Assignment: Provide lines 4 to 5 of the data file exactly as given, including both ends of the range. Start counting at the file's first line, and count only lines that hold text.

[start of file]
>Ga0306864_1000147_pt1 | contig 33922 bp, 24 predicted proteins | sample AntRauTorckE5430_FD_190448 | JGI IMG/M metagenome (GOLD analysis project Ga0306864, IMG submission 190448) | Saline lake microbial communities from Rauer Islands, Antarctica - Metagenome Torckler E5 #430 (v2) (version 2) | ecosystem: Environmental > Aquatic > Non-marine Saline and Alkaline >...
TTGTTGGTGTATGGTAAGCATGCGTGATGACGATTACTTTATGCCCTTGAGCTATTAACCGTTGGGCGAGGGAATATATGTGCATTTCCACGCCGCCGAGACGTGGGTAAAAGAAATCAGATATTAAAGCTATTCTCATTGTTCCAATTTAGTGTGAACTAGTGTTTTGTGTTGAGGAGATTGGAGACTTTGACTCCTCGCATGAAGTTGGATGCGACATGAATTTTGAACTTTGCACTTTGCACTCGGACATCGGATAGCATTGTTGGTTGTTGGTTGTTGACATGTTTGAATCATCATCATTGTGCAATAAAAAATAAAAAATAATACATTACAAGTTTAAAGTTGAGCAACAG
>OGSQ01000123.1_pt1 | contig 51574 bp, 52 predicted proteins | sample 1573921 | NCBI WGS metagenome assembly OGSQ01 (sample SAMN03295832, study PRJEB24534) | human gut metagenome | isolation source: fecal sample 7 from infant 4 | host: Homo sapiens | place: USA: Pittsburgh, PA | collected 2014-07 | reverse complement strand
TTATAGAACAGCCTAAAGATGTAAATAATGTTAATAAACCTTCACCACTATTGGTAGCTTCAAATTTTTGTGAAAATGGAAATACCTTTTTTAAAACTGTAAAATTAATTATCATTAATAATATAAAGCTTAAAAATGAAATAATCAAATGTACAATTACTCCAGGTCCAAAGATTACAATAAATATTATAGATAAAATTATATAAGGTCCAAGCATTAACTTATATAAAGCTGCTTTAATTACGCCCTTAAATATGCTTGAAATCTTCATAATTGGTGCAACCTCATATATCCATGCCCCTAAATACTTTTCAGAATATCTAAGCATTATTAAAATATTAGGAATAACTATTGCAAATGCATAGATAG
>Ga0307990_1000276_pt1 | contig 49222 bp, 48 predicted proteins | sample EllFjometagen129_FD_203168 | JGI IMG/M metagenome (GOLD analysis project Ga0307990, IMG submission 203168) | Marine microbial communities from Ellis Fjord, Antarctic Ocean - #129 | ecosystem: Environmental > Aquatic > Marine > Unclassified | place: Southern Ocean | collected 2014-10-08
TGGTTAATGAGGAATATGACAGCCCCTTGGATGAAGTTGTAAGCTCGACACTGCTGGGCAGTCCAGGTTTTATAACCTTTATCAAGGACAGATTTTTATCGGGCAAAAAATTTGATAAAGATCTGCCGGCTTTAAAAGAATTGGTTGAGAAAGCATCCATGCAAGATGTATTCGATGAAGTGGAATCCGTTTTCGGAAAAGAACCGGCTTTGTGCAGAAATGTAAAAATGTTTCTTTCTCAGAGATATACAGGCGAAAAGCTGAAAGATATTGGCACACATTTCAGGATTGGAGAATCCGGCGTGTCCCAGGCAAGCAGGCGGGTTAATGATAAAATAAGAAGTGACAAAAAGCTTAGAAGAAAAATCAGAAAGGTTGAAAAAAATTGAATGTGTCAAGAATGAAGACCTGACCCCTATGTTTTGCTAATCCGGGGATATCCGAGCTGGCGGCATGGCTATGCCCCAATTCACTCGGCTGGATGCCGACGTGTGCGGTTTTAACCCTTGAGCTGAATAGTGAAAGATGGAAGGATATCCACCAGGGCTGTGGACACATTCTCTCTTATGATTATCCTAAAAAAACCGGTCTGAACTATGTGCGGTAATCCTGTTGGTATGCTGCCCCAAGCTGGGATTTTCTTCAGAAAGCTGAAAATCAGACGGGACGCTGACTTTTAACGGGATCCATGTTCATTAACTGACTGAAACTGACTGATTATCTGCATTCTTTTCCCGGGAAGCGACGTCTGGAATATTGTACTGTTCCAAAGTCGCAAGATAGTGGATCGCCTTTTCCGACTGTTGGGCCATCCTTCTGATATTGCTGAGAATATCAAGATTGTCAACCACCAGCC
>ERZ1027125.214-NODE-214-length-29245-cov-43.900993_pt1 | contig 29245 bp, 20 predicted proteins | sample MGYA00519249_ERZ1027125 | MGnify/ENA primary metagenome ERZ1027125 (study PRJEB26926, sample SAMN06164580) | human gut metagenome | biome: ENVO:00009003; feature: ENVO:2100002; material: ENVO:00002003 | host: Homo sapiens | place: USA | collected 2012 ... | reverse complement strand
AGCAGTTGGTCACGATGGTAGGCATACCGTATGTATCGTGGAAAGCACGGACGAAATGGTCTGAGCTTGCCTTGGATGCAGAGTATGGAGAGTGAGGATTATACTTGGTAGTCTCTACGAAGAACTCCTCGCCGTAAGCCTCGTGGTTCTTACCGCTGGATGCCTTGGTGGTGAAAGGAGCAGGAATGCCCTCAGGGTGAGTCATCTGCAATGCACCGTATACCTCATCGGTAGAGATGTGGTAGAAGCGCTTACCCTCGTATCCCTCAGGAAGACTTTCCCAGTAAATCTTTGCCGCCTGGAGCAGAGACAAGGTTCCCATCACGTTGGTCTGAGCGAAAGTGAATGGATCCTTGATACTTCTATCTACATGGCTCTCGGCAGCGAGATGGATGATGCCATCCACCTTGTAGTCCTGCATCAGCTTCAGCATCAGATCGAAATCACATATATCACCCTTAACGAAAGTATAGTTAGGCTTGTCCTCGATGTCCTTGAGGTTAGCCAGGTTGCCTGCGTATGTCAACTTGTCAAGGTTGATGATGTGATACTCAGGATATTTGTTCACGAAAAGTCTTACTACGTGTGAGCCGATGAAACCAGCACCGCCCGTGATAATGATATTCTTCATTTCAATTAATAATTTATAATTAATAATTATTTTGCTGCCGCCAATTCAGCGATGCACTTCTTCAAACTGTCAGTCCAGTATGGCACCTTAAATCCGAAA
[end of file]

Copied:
TTATAGAACAGCCTAAAGATGTAAATAATGTTAATAAACCTTCACCACTATTGGTAGCTTCAAATTTTTGTGAAAATGGAAATACCTTTTTTAAAACTGTAAAATTAATTATCATTAATAATATAAAGCTTAAAAATGAAATAATCAAATGTACAATTACTCCAGGTCCAAAGATTACAATAAATATTATAGATAAAATTATATAAGGTCCAAGCATTAACTTATATAAAGCTGCTTTAATTACGCCCTTAAATATGCTTGAAATCTTCATAATTGGTGCAACCTCATATATCCATGCCCCTAAATACTTTTCAGAATATCTAAGCATTATTAAAATATTAGGAATAACTATTGCAAATGCATAGATAG
>Ga0307990_1000276_pt1 | contig 49222 bp, 48 predicted proteins | sample EllFjometagen129_FD_203168 | JGI IMG/M metagenome (GOLD analysis project Ga0307990, IMG submission 203168) | Marine microbial communities from Ellis Fjord, Antarctic Ocean - #129 | ecosystem: Environmental > Aquatic > Marine > Unclassified | place: Southern Ocean | collected 2014-10-08